I think the game looks ok, but it's definitely not marketable at this state. There's plenty negative feedback I will provide here, but since you posted it on this site, I guess you were expecting that. Still, don't get discouraged, it's not meant to make you give up but to make you improve.
Let's start with good things. You seem to have a good attention to detail and good ideas that you want to show in your game. For instance, I liked the thermometer thing as part of gameplay, or that some clickable buttons are not supposed to be clicked and can lead players who try to game the system to die too early in the game. I also liked the small moments, like when you see the blonde bimbo secretary watching 3D movies on a CRT monitor. I also like that you made it in multiple languages, although you could use some work on the grammar of the English version.
Now for the bad things. First, the artwork, graphics and animation are badly done, even though I can appreciate the style you were going for. Since I assume you're not an artist or an animator, I'm not going to dwell on that too much, but I suggest you limit the movement of characters in the game (like secretary playing paddle-ball animation). Or insert more frames into each animation, but limit the amount of total animated actions that you have to save time. As for the artwork, work on making the colors less attacking to the eyes - there seems to be a lot of contrast in each scene between each object; everything else, I can't really suggest what you can improve. I'm not an animator/artist myself, but I tend to be very shallow when looking at games' artwork, and I assume others can be too.
The other part is that I notice things happening in that video, but it doesn't tell me much about the game. I know this isn't a finished product, but if it was, the teaser didn't sell me. I don't know what the puzzles will be like, and I don't know what happens in the story enough to interest me. Upon watching your youtube playlist, I find more things that interest me and that you should include in the trailer like the snippet of dialogue with the auditor about coffee beans (and it's voiced in Russian, which is good). Also, I noticed an earlier version of the game in that same playlist, and it leads me to the next point.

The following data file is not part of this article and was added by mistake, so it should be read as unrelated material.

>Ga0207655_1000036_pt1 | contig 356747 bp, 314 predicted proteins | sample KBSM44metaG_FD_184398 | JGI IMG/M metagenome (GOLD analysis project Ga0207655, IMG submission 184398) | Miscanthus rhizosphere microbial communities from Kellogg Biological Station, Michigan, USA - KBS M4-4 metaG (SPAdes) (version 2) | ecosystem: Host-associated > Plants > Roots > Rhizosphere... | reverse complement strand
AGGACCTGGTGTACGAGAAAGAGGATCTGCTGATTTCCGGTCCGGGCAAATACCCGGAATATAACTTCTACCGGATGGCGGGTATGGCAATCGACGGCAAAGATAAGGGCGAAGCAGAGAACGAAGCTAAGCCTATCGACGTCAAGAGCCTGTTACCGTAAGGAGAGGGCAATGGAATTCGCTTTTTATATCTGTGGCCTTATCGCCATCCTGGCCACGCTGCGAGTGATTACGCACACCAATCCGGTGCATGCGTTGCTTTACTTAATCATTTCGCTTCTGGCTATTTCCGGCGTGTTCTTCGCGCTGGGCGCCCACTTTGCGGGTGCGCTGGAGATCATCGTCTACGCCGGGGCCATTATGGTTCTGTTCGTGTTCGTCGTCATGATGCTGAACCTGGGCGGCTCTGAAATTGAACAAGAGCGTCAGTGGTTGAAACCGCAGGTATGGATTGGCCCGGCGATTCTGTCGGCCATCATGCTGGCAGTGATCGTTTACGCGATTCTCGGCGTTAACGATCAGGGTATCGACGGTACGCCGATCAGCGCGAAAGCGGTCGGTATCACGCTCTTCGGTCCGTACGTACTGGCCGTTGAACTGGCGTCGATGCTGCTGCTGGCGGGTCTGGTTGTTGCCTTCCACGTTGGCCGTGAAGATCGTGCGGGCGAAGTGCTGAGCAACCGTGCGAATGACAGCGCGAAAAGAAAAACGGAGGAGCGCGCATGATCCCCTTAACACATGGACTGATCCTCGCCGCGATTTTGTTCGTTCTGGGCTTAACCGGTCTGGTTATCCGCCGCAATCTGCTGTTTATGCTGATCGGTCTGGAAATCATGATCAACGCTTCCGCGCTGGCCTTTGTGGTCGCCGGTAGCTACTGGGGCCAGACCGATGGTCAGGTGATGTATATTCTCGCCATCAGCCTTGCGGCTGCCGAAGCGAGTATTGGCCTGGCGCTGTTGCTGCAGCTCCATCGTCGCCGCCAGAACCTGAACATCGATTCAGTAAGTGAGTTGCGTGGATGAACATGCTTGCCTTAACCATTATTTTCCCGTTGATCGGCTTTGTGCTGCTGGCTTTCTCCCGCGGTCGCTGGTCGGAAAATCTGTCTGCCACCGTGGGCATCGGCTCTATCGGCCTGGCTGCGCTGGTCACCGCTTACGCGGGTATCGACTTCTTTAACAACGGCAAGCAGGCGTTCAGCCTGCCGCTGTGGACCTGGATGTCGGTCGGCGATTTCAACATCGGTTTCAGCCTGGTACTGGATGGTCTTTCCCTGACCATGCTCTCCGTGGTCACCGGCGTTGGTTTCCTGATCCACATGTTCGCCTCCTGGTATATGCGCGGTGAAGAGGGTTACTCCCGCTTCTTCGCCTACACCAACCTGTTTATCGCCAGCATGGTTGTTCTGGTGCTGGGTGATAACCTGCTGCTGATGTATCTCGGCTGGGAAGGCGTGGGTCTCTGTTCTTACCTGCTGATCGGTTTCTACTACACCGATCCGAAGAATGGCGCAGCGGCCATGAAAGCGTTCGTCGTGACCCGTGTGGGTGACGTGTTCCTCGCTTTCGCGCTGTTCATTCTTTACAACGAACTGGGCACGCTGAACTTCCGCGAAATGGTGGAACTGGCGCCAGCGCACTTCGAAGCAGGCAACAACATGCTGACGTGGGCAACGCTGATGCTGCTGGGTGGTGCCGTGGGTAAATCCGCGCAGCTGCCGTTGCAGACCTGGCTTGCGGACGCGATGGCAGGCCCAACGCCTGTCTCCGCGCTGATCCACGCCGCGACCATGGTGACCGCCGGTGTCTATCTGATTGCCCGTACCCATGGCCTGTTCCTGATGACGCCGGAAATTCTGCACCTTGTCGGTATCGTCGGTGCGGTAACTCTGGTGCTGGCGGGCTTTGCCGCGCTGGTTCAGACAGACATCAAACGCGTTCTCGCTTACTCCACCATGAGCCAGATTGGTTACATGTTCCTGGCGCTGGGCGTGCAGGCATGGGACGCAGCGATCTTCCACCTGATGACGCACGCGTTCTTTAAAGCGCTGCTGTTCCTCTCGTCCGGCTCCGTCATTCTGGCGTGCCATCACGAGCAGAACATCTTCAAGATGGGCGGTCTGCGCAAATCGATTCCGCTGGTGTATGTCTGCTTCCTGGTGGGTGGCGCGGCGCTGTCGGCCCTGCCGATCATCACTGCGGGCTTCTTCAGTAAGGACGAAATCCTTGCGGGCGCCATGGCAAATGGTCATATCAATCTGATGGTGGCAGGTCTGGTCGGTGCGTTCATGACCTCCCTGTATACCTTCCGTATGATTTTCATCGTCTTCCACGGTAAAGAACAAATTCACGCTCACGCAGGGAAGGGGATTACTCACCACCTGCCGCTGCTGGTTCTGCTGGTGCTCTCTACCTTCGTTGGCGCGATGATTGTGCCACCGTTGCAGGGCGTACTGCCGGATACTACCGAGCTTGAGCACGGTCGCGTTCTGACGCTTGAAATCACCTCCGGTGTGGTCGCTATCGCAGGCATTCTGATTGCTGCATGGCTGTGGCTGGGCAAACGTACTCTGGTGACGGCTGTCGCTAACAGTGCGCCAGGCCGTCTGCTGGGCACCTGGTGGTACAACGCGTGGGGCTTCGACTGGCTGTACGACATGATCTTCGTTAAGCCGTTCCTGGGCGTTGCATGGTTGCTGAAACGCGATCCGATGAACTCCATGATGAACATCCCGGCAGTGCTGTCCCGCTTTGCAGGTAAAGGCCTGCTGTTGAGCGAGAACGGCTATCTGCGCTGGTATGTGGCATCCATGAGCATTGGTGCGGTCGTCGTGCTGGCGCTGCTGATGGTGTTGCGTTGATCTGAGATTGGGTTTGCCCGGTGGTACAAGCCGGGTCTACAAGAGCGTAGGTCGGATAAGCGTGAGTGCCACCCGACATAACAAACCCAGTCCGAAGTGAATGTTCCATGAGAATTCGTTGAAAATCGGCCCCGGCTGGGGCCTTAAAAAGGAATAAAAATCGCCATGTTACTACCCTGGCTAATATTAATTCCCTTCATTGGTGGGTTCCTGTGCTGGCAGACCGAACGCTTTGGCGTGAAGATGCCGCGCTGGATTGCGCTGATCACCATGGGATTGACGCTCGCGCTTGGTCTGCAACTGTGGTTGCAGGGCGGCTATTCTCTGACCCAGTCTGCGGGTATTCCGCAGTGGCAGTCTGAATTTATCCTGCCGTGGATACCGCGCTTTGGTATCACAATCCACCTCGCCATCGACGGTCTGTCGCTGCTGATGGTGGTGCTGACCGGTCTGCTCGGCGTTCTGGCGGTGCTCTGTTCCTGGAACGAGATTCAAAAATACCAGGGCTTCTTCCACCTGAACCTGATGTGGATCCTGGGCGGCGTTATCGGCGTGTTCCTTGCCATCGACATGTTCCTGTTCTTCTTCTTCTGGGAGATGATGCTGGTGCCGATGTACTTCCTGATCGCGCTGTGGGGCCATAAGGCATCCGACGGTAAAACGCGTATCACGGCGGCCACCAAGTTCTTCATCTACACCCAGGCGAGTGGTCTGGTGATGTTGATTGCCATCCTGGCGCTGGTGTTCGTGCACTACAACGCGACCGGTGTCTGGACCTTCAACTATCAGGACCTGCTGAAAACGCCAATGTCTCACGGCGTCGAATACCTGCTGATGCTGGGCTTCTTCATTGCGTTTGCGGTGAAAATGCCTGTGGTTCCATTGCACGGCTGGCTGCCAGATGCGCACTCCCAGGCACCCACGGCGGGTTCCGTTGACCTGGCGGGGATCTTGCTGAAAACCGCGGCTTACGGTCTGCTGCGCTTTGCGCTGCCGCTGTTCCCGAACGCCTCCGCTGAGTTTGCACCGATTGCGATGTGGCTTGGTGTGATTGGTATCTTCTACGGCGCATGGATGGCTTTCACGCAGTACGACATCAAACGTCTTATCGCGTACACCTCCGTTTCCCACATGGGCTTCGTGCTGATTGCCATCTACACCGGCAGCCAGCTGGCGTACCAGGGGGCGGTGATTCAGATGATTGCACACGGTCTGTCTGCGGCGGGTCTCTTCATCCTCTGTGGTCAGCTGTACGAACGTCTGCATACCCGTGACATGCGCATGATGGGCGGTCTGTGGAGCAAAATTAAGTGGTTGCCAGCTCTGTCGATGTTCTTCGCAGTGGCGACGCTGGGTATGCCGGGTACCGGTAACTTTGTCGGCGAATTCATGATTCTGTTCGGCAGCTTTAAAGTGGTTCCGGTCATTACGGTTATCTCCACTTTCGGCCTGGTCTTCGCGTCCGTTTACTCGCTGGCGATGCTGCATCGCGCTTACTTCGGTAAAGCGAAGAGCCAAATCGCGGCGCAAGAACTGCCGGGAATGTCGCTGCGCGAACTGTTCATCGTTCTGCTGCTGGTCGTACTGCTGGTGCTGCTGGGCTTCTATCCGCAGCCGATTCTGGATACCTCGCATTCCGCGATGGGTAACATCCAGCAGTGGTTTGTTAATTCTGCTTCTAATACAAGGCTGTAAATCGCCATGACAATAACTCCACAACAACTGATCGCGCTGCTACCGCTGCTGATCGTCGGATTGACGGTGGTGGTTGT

In that video, the way you set the scenes was much better than in the current version you have now (although the artwork might not be). Why? Because there are less things present and less colors that are distracting me from the main point of the game. Even the Simpsons have less strong colors in each individual scene. But I can understand you wanting to keep the details like trophies, fish bowl and high voltage machine, so my suggestion is this - create a focused screen for each of those desks or parts (like you did for the auditor, separate scene for interaction), but keep them less cluttered in the big picture. I would much rather have you teach me to check every desk through game mechanics (or using one blending color to mark all points of interest), than make me try to click anything with bright colors and letters over it.
Overall, I could tell that you dedicated work to this, and it has redeeming qualities, but it's still not good enough for a person like me to buy it, no matter what the price. And that's ok if you're not going for the commercial part, but for the knowledge and experience from building a game like this. But seeing as it was greenlit on Steam, I have to recommend that you really commit to it, and improve upon the points I mentioned above. I guess the best way would be to look at the games that inspired you (like Monkey Island), and find why they really stand-out when compared to others in the point-n-click genre.
Loving the mechanics and the novelty, especially the use of environment in combat. Also, your trailer is simple and to the point, but very well edited.
Ever considered making it a separate game? You should think about it, you already have the level and character design thing covered.